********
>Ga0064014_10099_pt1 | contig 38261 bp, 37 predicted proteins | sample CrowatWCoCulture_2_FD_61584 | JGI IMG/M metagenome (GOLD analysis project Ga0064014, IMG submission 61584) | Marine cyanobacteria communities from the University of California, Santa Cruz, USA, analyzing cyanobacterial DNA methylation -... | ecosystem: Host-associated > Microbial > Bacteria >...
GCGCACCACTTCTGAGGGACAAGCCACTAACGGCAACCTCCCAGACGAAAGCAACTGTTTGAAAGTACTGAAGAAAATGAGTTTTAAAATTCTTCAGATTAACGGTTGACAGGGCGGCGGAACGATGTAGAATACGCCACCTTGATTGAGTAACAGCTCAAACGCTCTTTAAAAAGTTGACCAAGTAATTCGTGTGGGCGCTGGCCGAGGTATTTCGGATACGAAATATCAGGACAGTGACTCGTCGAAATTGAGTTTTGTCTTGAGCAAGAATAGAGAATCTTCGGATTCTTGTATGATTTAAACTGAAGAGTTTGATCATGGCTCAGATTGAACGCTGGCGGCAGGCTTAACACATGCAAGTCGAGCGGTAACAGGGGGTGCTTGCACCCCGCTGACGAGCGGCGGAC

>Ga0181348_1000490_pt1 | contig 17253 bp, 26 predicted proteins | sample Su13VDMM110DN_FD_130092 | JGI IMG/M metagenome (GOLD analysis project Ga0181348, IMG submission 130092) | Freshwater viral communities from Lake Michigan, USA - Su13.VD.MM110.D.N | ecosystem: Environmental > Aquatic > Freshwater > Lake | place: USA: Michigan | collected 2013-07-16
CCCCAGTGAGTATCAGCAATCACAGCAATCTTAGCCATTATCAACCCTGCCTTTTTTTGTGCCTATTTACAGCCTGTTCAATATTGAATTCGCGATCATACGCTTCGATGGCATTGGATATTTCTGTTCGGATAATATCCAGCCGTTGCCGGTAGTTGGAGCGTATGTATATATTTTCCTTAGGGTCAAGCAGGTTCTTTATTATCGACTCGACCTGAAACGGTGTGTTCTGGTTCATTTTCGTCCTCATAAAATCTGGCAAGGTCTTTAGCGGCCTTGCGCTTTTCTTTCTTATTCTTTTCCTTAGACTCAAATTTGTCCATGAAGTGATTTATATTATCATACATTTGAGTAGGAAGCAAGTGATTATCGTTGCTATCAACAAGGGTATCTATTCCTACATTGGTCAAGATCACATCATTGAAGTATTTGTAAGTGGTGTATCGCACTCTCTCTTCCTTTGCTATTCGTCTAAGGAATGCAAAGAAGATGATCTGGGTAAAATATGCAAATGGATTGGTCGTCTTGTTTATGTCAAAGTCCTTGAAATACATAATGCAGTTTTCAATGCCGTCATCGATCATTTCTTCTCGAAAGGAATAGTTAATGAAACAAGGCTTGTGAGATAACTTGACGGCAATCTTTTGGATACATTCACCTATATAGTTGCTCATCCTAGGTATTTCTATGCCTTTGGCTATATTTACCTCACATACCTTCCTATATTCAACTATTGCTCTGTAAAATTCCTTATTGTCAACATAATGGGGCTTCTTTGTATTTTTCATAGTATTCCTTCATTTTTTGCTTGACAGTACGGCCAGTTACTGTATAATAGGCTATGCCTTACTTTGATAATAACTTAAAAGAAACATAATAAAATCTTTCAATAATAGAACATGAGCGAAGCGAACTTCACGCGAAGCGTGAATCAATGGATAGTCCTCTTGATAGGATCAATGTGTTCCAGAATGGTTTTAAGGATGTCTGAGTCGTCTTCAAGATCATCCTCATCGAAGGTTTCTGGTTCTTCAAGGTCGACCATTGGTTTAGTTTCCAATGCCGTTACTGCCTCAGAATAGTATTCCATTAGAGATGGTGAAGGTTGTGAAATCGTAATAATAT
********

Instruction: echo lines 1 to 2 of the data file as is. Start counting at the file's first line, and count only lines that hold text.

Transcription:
>Ga0064014_10099_pt1 | contig 38261 bp, 37 predicted proteins | sample CrowatWCoCulture_2_FD_61584 | JGI IMG/M metagenome (GOLD analysis project Ga0064014, IMG submission 61584) | Marine cyanobacteria communities from the University of California, Santa Cruz, USA, analyzing cyanobacterial DNA methylation -... | ecosystem: Host-associated > Microbial > Bacteria >...
GCGCACCACTTCTGAGGGACAAGCCACTAACGGCAACCTCCCAGACGAAAGCAACTGTTTGAAAGTACTGAAGAAAATGAGTTTTAAAATTCTTCAGATTAACGGTTGACAGGGCGGCGGAACGATGTAGAATACGCCACCTTGATTGAGTAACAGCTCAAACGCTCTTTAAAAAGTTGACCAAGTAATTCGTGTGGGCGCTGGCCGAGGTATTTCGGATACGAAATATCAGGACAGTGACTCGTCGAAATTGAGTTTTGTCTTGAGCAAGAATAGAGAATCTTCGGATTCTTGTATGATTTAAACTGAAGAGTTTGATCATGGCTCAGATTGAACGCTGGCGGCAGGCTTAACACATGCAAGTCGAGCGGTAACAGGGGGTGCTTGCACCCCGCTGACGAGCGGCGGAC